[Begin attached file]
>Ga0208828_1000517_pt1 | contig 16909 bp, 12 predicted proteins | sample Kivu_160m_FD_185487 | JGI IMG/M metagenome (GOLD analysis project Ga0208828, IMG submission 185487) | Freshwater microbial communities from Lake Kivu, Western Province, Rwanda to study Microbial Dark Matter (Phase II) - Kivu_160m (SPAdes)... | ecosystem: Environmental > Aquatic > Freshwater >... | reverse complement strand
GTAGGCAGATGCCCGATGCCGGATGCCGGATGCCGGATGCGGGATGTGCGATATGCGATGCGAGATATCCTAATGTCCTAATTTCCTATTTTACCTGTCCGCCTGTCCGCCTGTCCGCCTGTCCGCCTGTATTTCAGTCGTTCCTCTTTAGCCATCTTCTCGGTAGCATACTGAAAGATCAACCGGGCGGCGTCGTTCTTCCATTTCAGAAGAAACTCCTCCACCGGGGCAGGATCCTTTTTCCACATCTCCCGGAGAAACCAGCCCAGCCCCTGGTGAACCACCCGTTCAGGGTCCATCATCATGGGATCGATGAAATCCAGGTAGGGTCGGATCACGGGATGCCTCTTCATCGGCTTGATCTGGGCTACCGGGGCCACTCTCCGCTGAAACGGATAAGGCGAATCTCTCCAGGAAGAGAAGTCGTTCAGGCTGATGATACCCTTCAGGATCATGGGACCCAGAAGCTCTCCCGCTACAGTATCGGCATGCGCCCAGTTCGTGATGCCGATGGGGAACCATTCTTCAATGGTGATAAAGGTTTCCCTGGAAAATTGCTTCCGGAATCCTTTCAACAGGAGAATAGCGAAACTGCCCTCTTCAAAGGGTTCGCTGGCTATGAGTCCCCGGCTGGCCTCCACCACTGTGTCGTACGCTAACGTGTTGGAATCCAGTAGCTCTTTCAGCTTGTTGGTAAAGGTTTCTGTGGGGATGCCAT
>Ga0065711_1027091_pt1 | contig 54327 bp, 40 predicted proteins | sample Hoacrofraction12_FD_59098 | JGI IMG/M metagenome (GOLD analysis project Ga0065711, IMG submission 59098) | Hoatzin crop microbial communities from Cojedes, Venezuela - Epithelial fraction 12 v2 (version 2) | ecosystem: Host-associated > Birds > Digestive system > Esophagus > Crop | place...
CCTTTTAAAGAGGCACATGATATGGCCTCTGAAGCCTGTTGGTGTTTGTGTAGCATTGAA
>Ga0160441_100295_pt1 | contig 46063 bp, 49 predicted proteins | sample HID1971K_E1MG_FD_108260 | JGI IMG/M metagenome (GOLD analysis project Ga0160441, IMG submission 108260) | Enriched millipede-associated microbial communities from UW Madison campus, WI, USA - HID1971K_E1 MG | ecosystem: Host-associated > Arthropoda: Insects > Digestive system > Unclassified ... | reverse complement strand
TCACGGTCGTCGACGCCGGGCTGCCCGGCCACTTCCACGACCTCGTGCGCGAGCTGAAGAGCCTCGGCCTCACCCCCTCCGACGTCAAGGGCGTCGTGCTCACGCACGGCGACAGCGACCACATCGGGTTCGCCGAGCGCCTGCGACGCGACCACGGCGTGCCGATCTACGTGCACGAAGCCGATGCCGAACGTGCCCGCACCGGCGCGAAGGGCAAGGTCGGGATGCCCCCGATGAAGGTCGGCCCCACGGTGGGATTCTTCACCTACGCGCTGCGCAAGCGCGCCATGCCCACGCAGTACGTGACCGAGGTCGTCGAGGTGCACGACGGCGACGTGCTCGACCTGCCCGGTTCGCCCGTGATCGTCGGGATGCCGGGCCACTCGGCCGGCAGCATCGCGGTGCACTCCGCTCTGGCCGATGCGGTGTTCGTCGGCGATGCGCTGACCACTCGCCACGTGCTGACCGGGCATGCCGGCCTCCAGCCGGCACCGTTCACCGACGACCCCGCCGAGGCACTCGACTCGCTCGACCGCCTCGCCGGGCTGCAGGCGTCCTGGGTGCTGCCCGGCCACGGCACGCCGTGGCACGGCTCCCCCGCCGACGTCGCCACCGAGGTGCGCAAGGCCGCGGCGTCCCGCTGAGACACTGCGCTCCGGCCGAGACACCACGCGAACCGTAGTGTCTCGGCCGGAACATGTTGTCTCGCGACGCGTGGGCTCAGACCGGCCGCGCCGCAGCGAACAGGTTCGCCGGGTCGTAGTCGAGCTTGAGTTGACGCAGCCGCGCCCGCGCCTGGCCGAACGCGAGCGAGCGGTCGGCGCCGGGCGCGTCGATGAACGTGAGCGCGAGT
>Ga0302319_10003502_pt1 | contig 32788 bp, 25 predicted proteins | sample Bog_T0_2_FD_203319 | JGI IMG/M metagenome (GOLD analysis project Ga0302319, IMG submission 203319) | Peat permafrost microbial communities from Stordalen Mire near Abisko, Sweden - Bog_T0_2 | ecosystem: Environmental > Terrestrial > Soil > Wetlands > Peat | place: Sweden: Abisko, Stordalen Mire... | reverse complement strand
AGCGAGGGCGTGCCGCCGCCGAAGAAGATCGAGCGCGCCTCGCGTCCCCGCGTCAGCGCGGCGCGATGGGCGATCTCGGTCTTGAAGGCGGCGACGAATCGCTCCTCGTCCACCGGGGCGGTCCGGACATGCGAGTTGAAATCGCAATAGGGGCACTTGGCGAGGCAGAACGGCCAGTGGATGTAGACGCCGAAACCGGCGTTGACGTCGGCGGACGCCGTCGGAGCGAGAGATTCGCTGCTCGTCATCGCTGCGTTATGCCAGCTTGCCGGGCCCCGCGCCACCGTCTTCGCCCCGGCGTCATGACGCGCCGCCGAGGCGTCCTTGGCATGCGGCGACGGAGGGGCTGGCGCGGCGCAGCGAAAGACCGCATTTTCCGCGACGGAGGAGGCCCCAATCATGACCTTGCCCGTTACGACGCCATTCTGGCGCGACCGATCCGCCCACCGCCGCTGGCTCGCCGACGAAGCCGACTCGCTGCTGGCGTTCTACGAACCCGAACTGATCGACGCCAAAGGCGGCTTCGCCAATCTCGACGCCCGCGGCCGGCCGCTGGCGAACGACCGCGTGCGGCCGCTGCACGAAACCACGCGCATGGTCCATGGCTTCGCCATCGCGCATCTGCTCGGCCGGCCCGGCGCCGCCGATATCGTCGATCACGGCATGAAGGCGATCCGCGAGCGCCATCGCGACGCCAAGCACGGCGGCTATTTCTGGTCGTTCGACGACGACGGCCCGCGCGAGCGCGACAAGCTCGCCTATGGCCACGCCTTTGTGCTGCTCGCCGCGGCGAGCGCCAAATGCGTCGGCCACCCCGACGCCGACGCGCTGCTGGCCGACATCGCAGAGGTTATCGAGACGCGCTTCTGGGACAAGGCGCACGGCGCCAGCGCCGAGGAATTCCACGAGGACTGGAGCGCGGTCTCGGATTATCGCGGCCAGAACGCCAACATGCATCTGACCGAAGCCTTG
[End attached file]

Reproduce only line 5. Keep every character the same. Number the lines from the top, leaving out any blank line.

>Ga0160441_100295_pt1 | contig 46063 bp, 49 predicted proteins | sample HID1971K_E1MG_FD_108260 | JGI IMG/M metagenome (GOLD analysis project Ga0160441, IMG submission 108260) | Enriched millipede-associated microbial communities from UW Madison campus, WI, USA - HID1971K_E1 MG | ecosystem: Host-associated > Arthropoda: Insects > Digestive system > Unclassified ... | reverse complement strand